Top 10 Susan Barker Quotes

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“Truth is often a multiplicity of perspectives, and sometimes the more viewpoints and versions of events there are, the closer the reader gets to an overarching truth.”

― Susan Barker

“My process for determining which eras I’d write about was to just read history books that gave a really broad overview of Chinese history. And when I came across a historical figure or a historical incident that was especially interesting to me, ideas for characters and stories would surface.”

― Susan Barker

“I wrote in coffee shops in Japan when I was 22, 23, before I had the stamina to sit down and write. I liked the buzzy environment; I couldn’t speak Japanese when I arrived, so it was kind of a white noise. It felt more sociable than being alone, but now, as I’ve developed a writing practice, I couldn’t do it.”

― Susan Barker

“There are many reasons I love novels with multiple narratives. In novels where the events are filtered through the consciousness of a single ‘reliable’ narrator, I often wonder, is this the whole story? What could be missing here?”

― Susan Barker

“My grandfather was originally from the south of China before he emigrated to Malaysia pre-World War II. And I wanted to learn more about the history of the country of my ancestors. I knew I wanted a narrative set in contemporary Beijing. I was really interested in the effect of the rapid social and economic change on ordinary citizens in China.”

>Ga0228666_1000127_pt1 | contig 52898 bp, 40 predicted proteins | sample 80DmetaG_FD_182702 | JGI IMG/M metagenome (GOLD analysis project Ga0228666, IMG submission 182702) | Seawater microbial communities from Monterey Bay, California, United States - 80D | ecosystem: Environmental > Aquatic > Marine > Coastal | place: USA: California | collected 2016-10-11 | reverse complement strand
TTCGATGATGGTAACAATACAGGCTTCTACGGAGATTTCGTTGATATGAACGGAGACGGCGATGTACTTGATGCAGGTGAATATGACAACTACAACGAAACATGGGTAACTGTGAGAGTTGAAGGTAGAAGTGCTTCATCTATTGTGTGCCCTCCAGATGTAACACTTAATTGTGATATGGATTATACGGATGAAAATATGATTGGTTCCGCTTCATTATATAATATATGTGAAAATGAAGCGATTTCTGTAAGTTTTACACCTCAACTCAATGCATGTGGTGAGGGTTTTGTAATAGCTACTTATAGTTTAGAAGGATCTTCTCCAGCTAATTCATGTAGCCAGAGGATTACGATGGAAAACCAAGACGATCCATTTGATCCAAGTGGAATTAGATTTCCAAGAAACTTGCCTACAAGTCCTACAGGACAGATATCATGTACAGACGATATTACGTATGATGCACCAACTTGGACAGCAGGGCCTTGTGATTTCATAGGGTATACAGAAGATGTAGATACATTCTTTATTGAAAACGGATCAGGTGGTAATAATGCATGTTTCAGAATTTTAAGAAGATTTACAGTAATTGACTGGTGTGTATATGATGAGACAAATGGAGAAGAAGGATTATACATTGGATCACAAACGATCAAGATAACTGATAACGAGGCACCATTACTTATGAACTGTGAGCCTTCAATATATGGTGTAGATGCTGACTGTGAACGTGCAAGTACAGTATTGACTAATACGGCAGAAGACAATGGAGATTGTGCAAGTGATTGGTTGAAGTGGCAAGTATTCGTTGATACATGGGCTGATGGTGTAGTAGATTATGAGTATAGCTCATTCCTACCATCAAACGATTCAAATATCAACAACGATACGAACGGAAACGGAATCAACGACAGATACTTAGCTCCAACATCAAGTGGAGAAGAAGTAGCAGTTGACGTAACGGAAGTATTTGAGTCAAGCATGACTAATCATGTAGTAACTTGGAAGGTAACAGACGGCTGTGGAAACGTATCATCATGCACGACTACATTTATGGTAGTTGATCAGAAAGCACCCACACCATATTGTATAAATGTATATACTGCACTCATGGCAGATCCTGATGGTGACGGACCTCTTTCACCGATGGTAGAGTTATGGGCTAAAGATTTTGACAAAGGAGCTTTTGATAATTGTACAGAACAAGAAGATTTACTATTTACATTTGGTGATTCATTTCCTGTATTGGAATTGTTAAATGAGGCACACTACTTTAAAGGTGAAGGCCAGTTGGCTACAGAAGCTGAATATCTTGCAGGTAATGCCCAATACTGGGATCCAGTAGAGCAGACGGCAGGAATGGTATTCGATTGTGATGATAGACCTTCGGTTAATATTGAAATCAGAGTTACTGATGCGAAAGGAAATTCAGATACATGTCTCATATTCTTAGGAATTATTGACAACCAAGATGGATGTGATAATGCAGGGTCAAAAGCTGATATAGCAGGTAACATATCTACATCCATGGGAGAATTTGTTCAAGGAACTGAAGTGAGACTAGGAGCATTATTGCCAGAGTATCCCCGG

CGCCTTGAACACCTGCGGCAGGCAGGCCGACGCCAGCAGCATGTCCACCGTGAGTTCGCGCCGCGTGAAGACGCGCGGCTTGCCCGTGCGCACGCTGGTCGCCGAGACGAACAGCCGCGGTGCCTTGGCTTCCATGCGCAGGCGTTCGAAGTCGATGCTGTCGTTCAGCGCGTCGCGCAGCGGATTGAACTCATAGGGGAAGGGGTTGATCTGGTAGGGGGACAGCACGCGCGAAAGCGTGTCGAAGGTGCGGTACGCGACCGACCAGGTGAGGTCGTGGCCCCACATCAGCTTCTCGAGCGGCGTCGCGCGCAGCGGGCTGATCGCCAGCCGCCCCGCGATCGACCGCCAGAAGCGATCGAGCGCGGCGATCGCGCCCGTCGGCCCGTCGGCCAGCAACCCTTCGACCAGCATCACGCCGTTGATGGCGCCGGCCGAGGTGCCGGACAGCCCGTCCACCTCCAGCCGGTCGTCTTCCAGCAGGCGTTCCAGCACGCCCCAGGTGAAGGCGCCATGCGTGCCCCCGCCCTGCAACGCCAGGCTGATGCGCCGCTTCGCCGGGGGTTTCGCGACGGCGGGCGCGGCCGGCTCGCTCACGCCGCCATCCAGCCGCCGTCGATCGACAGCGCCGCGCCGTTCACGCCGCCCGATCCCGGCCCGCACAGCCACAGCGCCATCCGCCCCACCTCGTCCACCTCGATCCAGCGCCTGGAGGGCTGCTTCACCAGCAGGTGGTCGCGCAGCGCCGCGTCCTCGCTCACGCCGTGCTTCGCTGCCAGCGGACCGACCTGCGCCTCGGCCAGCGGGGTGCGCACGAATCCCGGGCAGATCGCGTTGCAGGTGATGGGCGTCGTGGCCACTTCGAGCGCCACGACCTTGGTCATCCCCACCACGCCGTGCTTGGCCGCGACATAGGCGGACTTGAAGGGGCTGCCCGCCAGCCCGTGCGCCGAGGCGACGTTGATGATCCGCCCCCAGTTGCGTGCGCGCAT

― Susan Barker

“During the six years I spent writing my novel ‘The Incarnations,’ I lived in seven cities in four countries. I moved in and out of 17 different houses and flats in Beijing, Seoul, Colorado, Boston, Leeds, Washington D.C., London and Shenzhen.”

― Susan Barker

“You know, you hear about these writers reading ‘Lolita’ at 12. I wanted to be a chemistry teacher.”

― Susan Barker

“I feel uninhibited when I’m writing.”

― Susan Barker

“Most of ‘Let the Great World Spin’ is centered on the day in 1974 when Philippe Petit walked on a tightrope between the two towers of the World Trade Center, creating an astonishing spectacle that intersects with the lives of many of the novel’s multiple protagonists.”

― Susan Barker

“It would be unthinkable to have a top-ten list of multiple narrative novels that doesn’t include David Mitchell. ‘Cloud Atlas’ is the most obvious choice, but I have opted for Mitchell’s slightly lesser known debut, ‘Ghostwritten.’”

― Susan Barker
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